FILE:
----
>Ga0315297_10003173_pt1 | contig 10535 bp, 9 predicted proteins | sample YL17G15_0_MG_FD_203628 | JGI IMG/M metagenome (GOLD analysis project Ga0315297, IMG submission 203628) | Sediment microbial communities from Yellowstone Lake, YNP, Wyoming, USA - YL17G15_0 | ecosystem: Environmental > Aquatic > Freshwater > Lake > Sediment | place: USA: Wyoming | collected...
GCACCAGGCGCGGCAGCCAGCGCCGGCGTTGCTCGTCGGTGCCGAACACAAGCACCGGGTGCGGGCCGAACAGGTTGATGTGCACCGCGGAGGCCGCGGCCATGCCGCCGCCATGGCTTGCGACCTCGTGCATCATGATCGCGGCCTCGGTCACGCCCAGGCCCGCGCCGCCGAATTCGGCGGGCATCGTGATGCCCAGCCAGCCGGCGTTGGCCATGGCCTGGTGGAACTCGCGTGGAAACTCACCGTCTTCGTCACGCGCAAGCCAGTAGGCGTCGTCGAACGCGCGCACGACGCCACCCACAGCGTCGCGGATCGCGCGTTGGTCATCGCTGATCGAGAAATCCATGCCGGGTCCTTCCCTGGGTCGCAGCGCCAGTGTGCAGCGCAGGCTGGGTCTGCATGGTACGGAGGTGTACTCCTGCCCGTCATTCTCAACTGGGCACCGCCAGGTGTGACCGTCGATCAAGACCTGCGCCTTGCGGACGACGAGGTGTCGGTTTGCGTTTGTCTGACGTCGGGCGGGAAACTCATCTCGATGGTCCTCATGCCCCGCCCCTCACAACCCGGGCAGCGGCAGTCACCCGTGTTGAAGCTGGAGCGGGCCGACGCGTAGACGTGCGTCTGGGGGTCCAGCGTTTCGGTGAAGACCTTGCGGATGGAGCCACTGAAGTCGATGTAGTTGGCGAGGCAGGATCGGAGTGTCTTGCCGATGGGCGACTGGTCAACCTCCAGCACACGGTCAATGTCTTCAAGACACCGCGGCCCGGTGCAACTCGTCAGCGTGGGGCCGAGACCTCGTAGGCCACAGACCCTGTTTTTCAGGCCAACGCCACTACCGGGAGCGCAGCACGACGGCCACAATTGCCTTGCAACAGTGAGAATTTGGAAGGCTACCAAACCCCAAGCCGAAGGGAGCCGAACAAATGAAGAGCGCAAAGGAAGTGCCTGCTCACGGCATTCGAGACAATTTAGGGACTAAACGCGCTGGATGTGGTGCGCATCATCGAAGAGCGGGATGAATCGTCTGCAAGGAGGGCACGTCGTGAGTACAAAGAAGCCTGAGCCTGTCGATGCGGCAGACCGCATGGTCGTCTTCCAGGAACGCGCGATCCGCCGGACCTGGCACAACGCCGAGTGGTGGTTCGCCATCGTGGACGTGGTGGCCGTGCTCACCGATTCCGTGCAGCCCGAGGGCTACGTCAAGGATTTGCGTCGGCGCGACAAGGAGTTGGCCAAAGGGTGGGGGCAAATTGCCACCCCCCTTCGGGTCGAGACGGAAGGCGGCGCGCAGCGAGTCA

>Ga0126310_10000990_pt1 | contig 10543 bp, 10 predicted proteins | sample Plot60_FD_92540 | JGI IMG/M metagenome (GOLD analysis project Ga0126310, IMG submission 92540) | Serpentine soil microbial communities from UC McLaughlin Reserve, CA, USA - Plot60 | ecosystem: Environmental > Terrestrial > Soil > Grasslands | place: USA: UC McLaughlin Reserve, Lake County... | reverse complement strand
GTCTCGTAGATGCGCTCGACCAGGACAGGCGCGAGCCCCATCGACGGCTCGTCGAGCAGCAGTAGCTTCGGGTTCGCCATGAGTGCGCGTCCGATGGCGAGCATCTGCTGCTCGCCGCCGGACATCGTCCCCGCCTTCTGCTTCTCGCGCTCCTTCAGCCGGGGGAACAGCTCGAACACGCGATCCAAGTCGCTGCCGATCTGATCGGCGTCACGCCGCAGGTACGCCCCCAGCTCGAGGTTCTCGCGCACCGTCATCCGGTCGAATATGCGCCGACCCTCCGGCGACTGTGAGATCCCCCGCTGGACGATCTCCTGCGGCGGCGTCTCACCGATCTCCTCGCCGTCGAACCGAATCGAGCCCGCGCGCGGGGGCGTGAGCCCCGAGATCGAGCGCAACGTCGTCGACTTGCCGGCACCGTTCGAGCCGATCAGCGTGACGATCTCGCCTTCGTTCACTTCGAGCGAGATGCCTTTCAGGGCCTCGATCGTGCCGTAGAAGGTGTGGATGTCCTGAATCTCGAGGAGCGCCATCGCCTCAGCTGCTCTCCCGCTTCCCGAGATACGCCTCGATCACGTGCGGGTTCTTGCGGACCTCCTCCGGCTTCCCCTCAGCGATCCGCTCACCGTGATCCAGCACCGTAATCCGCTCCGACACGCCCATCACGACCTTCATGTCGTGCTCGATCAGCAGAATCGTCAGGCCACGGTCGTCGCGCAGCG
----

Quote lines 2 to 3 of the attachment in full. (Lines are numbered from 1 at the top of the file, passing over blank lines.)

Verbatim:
GCACCAGGCGCGGCAGCCAGCGCCGGCGTTGCTCGTCGGTGCCGAACACAAGCACCGGGTGCGGGCCGAACAGGTTGATGTGCACCGCGGAGGCCGCGGCCATGCCGCCGCCATGGCTTGCGACCTCGTGCATCATGATCGCGGCCTCGGTCACGCCCAGGCCCGCGCCGCCGAATTCGGCGGGCATCGTGATGCCCAGCCAGCCGGCGTTGGCCATGGCCTGGTGGAACTCGCGTGGAAACTCACCGTCTTCGTCACGCGCAAGCCAGTAGGCGTCGTCGAACGCGCGCACGACGCCACCCACAGCGTCGCGGATCGCGCGTTGGTCATCGCTGATCGAGAAATCCATGCCGGGTCCTTCCCTGGGTCGCAGCGCCAGTGTGCAGCGCAGGCTGGGTCTGCATGGTACGGAGGTGTACTCCTGCCCGTCATTCTCAACTGGGCACCGCCAGGTGTGACCGTCGATCAAGACCTGCGCCTTGCGGACGACGAGGTGTCGGTTTGCGTTTGTCTGACGTCGGGCGGGAAACTCATCTCGATGGTCCTCATGCCCCGCCCCTCACAACCCGGGCAGCGGCAGTCACCCGTGTTGAAGCTGGAGCGGGCCGACGCGTAGACGTGCGTCTGGGGGTCCAGCGTTTCGGTGAAGACCTTGCGGATGGAGCCACTGAAGTCGATGTAGTTGGCGAGGCAGGATCGGAGTGTCTTGCCGATGGGCGACTGGTCAACCTCCAGCACACGGTCAATGTCTTCAAGACACCGCGGCCCGGTGCAACTCGTCAGCGTGGGGCCGAGACCTCGTAGGCCACAGACCCTGTTTTTCAGGCCAACGCCACTACCGGGAGCGCAGCACGACGGCCACAATTGCCTTGCAACAGTGAGAATTTGGAAGGCTACCAAACCCCAAGCCGAAGGGAGCCGAACAAATGAAGAGCGCAAAGGAAGTGCCTGCTCACGGCATTCGAGACAATTTAGGGACTAAACGCGCTGGATGTGGTGCGCATCATCGAAGAGCGGGATGAATCGTCTGCAAGGAGGGCACGTCGTGAGTACAAAGAAGCCTGAGCCTGTCGATGCGGCAGACCGCATGGTCGTCTTCCAGGAACGCGCGATCCGCCGGACCTGGCACAACGCCGAGTGGTGGTTCGCCATCGTGGACGTGGTGGCCGTGCTCACCGATTCCGTGCAGCCCGAGGGCTACGTCAAGGATTTGCGTCGGCGCGACAAGGAGTTGGCCAAAGGGTGGGGGCAAATTGCCACCCCCCTTCGGGTCGAGACGGAAGGCGGCGCGCAGCGAGTCA

>Ga0126310_10000990_pt1 | contig 10543 bp, 10 predicted proteins | sample Plot60_FD_92540 | JGI IMG/M metagenome (GOLD analysis project Ga0126310, IMG submission 92540) | Serpentine soil microbial communities from UC McLaughlin Reserve, CA, USA - Plot60 | ecosystem: Environmental > Terrestrial > Soil > Grasslands | place: USA: UC McLaughlin Reserve, Lake County... | reverse complement strand